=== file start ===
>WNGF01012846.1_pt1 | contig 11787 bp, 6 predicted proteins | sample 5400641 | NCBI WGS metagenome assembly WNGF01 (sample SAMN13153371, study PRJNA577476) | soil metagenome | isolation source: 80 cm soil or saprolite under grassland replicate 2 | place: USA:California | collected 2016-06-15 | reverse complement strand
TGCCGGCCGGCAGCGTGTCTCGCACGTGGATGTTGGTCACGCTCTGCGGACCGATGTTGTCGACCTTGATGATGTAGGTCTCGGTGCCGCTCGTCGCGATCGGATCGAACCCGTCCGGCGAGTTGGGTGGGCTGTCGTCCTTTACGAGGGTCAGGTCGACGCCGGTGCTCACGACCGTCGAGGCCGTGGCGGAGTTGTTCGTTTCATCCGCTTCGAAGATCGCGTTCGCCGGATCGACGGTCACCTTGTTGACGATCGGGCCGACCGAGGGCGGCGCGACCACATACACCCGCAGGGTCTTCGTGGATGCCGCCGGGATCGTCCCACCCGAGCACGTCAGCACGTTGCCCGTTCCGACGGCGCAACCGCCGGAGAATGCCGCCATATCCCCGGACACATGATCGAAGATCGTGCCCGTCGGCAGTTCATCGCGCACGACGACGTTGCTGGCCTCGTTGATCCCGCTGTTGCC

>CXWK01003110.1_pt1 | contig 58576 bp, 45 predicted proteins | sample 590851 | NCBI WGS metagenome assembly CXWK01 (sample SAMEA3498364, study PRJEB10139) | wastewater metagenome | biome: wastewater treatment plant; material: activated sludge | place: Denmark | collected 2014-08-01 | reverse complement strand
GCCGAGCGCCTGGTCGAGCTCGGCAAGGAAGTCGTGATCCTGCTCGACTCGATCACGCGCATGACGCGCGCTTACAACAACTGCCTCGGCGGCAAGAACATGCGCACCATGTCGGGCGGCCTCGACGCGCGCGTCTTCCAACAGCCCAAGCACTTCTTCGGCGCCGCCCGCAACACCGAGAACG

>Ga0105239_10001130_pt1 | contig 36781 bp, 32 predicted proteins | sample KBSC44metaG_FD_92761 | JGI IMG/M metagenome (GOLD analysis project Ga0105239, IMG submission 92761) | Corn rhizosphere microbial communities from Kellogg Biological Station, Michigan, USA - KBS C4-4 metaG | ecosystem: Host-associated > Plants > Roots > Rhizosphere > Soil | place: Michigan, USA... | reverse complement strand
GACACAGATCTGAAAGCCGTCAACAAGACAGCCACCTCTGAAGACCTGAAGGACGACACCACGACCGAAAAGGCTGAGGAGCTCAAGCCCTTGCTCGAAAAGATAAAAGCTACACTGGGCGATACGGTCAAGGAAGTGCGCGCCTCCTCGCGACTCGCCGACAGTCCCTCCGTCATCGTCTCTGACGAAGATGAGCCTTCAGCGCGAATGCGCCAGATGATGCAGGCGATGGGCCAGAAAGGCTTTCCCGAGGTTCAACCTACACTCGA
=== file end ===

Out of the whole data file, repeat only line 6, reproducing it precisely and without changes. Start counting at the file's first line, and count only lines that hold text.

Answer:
GACACAGATCTGAAAGCCGTCAACAAGACAGCCACCTCTGAAGACCTGAAGGACGACACCACGACCGAAAAGGCTGAGGAGCTCAAGCCCTTGCTCGAAAAGATAAAAGCTACACTGGGCGATACGGTCAAGGAAGTGCGCGCCTCCTCGCGACTCGCCGACAGTCCCTCCGTCATCGTCTCTGACGAAGATGAGCCTTCAGCGCGAATGCGCCAGATGATGCAGGCGATGGGCCAGAAAGGCTTTCCCGAGGTTCAACCTACACTCGA